A few blogs back I developed the idea that bookmakers might embed overround in each team's price not equally but instead such that the resulting head-to-head market prices provide insurance for a fixed (in percentage point terms) calibration error of equivalent size for both teams. Since then I've made only passing comment about the empirical superiority of this approach (which I've called the Risk-Equalising Approach) relative to the previous approach (which I've called the Overround-Equalising Approach).
In the previous blog we considered the logarithmic probability score on ProPred, WinPred and the TAB bookie and found that the TAB bookie was the best calibrated of the three and that relative tipping performance was somewhat unrelated to relative probability scores.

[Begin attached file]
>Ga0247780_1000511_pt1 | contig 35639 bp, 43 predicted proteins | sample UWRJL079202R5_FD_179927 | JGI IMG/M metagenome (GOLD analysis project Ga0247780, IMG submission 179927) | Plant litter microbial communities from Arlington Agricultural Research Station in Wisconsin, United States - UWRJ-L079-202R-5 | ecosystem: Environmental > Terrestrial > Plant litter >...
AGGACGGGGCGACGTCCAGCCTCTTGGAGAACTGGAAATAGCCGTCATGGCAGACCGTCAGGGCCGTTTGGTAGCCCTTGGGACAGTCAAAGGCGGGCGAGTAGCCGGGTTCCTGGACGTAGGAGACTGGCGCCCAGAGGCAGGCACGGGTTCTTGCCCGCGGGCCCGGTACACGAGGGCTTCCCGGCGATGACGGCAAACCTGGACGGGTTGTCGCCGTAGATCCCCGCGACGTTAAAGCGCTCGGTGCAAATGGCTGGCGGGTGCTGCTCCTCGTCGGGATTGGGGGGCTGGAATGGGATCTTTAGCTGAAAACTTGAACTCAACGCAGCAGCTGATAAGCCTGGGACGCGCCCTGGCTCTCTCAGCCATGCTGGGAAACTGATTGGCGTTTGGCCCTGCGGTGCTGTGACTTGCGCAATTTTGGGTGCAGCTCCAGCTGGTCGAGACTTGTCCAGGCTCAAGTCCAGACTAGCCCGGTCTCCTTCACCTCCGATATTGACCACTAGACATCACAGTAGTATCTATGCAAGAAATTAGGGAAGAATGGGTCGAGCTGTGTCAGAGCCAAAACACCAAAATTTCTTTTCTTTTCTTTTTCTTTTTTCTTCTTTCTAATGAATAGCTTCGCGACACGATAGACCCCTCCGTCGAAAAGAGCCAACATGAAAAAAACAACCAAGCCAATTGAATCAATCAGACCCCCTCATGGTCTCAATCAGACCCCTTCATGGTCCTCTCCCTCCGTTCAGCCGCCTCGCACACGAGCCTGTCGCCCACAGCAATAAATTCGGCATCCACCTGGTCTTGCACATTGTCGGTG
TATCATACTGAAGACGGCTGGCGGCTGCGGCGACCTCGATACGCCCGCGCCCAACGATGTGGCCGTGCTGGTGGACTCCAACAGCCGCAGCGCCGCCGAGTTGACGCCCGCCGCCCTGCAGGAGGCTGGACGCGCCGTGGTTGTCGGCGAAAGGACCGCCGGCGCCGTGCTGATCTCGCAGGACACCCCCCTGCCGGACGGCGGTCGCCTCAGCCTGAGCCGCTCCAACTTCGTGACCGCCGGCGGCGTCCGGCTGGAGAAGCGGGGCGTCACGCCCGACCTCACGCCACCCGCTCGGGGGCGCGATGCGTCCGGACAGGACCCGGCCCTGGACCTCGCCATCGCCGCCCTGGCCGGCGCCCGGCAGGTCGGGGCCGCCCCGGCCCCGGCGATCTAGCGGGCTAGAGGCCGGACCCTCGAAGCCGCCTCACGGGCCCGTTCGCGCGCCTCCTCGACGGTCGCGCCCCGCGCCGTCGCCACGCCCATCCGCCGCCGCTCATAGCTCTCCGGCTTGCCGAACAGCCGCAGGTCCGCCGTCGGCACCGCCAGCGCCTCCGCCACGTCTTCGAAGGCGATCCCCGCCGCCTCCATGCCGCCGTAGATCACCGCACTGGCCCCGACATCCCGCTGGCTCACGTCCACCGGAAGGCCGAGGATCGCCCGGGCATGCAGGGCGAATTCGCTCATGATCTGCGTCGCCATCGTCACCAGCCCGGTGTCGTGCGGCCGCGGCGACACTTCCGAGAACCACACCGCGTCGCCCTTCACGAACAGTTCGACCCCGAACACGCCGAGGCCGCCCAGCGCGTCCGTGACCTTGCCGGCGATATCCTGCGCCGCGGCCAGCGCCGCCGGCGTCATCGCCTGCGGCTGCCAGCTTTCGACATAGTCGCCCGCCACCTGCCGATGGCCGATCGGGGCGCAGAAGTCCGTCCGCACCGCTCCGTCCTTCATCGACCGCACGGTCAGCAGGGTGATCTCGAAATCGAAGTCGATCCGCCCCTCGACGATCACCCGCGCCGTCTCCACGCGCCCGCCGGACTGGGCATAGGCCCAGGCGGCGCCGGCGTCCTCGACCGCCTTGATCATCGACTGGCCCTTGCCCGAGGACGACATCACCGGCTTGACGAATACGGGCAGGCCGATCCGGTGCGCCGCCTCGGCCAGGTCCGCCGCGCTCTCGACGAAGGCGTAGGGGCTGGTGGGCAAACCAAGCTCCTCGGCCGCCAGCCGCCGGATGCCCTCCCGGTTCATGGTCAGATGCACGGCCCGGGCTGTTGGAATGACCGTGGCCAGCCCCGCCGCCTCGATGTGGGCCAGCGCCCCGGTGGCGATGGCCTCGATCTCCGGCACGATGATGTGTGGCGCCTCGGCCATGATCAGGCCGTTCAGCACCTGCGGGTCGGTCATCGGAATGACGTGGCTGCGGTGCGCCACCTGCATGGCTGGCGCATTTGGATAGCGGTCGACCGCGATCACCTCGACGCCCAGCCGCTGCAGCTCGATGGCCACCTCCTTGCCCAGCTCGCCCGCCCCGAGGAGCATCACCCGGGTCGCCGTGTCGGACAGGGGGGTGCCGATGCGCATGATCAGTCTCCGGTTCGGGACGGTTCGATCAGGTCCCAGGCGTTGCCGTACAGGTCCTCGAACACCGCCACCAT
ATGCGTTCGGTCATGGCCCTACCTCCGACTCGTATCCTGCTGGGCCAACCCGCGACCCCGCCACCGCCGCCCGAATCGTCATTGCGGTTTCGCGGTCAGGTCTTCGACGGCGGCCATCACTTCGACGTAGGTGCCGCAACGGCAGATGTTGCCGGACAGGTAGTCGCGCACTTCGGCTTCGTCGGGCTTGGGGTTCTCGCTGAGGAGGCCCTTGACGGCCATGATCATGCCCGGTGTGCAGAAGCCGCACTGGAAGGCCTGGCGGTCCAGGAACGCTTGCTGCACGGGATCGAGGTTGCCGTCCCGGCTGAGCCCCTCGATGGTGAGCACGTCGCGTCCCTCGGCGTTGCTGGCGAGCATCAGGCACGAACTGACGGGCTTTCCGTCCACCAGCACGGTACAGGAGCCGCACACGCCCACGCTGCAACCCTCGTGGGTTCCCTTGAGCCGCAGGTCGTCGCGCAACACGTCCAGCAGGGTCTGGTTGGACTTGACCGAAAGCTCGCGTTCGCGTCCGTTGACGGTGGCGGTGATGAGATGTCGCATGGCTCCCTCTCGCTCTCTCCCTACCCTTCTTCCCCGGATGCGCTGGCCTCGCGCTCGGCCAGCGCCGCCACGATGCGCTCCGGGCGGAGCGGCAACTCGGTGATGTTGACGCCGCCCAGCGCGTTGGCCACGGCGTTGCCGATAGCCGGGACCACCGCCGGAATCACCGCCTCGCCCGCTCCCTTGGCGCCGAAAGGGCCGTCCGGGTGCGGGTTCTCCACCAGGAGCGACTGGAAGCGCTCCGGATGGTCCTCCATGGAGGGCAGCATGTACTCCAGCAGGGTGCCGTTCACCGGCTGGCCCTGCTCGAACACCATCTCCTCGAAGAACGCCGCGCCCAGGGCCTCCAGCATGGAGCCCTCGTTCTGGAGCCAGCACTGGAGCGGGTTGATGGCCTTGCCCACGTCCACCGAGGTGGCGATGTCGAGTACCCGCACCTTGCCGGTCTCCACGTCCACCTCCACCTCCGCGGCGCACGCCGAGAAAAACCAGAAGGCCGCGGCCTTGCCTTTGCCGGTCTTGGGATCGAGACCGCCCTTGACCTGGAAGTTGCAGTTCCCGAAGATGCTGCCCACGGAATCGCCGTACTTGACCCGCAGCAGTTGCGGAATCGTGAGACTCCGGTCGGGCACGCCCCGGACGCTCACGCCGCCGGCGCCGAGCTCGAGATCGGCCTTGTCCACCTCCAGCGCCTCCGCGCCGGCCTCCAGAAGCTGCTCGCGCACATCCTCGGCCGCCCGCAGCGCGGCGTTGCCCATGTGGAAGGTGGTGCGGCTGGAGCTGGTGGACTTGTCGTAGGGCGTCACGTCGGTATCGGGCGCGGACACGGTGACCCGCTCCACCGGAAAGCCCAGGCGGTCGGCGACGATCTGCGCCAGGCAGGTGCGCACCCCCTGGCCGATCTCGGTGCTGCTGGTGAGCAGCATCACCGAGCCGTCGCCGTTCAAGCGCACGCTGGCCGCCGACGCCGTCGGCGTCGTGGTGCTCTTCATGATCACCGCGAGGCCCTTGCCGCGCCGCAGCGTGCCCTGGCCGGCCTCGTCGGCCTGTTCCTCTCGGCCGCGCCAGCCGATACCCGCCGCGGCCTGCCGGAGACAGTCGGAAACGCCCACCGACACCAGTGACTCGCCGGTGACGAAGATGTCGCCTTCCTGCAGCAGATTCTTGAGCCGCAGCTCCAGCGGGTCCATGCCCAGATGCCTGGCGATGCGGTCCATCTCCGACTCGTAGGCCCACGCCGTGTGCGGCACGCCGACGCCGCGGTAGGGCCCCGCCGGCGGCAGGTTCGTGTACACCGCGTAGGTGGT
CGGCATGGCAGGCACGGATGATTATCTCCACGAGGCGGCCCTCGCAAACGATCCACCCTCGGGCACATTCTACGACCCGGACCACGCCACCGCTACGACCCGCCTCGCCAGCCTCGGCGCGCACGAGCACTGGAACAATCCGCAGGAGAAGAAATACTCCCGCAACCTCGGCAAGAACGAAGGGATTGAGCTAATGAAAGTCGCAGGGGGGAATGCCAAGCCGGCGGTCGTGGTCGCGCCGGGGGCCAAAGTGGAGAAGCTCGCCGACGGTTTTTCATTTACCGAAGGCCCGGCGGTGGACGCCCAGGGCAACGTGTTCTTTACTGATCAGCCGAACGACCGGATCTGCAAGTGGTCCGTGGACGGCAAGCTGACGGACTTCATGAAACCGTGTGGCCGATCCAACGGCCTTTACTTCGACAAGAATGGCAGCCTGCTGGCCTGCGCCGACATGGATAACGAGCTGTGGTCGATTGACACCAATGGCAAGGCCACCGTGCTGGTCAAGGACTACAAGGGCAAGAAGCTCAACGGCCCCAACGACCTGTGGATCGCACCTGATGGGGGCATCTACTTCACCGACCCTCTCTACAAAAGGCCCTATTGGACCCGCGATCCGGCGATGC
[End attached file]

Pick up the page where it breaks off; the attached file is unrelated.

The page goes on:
For the Head-to-Head Fund, whose job in life is to make money, the key question is to what extent do its probability scores relative to the TAB bookie's shed light on its money-making prowess.
Just a quick post tonight in response to an interesting query from an Investor about the 'risk of ruin' of the Head-to-Head Fund. In other words, how likely is it that the Head-to-Head Fund will lose all of the money invested in it before the season's out.